Huawei’s FreeBuds Studio over-ear headphones are blessed with a simple, clean design that should suit most, with a premium and comfortable fit and finish, thanks to the super soft padding and nicely balanced headband pressure.
The FreeBuds Studio deliver a clean, crisp and immersive sound. Bass isn’t in your face, occasionally to the detriment of the listening experience, but vocals and instruments come through clearly, with no distortion detected while testing across a wide range of musical genres. Meanwhile, Bluetooth 5.2 means you can watch wirelessly without your movies looking like a cheap 1970s dub job.
The active noise cancellation (ANC) works well. It isn’t class leading, but excels at dampening out the noise of a busy commute, especially if your music volume is anything above low.
Scrolling through the ANC modes via the easily accessible ANC button takes you to awareness mode, which opens the outside world up by pumping in ambient sound. It seems to prioritize vocals which is really useful when out and about.
The battery is more than adequate for day to day use, with a claimed 24 hours of playback on a single charge with ANC switched off, and probably 15 hours of playback with ANC on. While this is less than some of its competitors like Sony’s WH-1000XM4 at 30 hours on a full charge, you’ll still be able to use the FreeBuds Studio for days in a row without having to think about charging them, or for a long haul flight. Speaking of charging, it’s really quick thanks to fast charging.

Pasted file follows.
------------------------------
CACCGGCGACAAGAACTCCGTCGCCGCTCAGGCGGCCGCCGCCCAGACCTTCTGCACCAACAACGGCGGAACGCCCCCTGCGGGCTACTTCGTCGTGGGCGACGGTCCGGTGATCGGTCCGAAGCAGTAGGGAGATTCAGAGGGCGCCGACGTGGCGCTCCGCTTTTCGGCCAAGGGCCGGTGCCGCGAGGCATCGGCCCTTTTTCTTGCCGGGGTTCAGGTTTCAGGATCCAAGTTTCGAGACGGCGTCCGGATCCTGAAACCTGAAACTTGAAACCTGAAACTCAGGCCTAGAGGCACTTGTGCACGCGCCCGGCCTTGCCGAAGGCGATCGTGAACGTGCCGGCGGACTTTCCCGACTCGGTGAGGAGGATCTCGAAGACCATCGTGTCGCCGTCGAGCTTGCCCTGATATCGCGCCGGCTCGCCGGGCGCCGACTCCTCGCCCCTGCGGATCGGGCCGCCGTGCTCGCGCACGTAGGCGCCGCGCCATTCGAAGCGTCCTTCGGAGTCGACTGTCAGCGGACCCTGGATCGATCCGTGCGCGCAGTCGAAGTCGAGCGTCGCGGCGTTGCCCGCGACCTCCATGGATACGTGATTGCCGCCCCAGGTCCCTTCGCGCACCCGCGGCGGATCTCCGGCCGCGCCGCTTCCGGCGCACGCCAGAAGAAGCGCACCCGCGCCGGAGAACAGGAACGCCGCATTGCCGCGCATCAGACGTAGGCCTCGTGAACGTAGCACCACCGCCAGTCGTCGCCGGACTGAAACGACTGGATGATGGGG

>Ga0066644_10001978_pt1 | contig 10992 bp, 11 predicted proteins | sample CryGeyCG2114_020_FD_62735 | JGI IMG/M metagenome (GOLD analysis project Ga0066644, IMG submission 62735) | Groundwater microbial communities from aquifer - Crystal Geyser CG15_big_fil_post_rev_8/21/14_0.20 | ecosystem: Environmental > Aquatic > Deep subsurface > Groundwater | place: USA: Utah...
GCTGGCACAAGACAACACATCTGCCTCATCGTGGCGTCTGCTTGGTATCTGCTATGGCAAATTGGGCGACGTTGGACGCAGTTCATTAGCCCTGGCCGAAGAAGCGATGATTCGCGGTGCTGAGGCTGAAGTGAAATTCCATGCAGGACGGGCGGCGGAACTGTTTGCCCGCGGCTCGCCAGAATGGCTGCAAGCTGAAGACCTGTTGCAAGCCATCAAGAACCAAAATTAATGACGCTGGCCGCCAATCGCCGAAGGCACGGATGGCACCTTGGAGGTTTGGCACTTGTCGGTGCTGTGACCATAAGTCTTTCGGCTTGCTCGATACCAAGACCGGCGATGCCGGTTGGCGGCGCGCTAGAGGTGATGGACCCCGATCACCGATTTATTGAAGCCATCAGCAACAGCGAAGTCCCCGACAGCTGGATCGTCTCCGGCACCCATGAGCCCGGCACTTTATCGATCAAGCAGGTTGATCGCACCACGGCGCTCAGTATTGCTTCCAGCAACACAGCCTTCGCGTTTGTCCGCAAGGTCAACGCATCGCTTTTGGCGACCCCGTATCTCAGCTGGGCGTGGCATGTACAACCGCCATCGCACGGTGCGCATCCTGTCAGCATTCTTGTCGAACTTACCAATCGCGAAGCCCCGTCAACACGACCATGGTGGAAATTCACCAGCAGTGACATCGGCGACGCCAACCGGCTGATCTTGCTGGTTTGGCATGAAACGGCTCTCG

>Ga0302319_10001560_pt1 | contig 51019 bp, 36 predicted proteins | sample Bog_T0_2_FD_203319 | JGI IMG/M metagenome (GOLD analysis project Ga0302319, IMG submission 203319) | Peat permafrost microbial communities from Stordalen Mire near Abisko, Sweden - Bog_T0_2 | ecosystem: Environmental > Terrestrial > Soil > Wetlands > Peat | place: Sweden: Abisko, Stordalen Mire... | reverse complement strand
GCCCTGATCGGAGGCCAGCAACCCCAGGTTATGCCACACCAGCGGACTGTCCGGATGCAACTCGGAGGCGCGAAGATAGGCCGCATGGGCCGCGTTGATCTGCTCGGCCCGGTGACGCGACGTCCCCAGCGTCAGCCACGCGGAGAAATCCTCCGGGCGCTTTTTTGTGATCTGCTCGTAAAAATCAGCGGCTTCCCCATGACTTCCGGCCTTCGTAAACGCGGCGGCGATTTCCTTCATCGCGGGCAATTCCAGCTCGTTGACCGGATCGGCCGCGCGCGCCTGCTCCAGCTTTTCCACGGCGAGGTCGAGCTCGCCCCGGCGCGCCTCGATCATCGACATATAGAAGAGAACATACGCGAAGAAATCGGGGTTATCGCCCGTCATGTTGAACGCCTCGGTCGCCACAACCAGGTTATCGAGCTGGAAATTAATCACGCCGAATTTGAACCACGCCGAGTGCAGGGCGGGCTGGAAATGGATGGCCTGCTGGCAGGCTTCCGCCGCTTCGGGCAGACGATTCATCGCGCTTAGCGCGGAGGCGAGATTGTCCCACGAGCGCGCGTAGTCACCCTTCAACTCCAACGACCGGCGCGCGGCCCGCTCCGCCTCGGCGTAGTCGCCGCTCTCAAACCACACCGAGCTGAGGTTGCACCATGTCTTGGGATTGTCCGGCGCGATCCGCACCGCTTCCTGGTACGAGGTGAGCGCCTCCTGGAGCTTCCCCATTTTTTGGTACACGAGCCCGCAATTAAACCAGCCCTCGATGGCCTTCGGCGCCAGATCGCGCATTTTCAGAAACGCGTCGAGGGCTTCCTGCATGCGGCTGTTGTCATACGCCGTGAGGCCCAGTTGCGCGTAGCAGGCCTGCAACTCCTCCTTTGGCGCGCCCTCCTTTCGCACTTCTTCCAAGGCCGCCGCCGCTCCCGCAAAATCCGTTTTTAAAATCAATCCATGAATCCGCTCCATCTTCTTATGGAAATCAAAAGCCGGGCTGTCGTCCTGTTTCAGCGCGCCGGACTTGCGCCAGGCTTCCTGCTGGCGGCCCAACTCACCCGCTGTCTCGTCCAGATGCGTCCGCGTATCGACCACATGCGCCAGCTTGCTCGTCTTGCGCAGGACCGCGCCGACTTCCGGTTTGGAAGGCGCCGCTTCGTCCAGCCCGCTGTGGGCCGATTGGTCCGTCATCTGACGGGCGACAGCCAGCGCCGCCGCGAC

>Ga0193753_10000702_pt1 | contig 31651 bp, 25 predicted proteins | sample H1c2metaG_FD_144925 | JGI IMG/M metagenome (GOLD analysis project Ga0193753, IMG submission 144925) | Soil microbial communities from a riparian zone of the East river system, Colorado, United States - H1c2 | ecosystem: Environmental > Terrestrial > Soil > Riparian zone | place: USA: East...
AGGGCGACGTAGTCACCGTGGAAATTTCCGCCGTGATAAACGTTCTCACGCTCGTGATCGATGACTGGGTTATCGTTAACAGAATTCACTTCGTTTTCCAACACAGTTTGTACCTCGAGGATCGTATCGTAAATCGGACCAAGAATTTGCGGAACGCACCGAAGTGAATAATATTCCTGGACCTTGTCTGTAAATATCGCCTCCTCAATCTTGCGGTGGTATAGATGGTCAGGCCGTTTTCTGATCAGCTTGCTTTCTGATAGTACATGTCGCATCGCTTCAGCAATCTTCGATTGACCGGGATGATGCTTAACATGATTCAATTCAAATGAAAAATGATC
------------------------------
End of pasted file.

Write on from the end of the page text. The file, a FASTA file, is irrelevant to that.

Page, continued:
The controls are intuitive, combining buttons and touch, and the Studio’s can also pair with two devices at the same time.
The fly in the ointment of the Huawei experience in general is the app compatibility, with the AI Life app not supported for iPhone users, and the version available through Google Play being out of date. To get the full FreeBuds Studio experience, you need to download the companion app through Huawei’s AppGallery, which, if you don’t have a Huawei phone means another app ecosystem on your Android device.
This really isn’t a big deal if you’re a bit geeky, or don’t think you’ll value the additional customization the app offers, but it’s just a bugbear we’re seeing across Huawei’s audio line.
As a value for money proposition, you can’t really do better than the FreeBuds Studios. While they cost £299 / AU$499 (about $400) at launch, they’re regularly discounted to around £220 / AU$350, putting them below the wireless headphones competition and making up for any shortcomings when it comes to app support and bass.
Huawei FreeBuds Studio price and availability
- Available in UK and Australia
- Not available in the US
- £299 / AU$499 at launch
Price is where the FreeBuds Studio shine. At the time of writing, you can bag them for around £220 / AU$350, despite costing £299 / AU$499 (about $400) at launch, putting them at the lower end of the price range compared to their Sony and Bose competitors, as well as being cheaper than the Apple AirPods Max.
Available in Australia and the UK, no US release has been confirmed, though there’s no reason you can’t bag a pair abroad and use them anywhere in the world.
- Comfortable to wear
- Carrying case included
- Available in black or gold
The FreeBuds Studio look spot on, are reassuring to hold, and lightweight at the same time. The headband and hinge feel premium and don’t give the impression that anything might snap in two – reassuring, albeit expected at the price.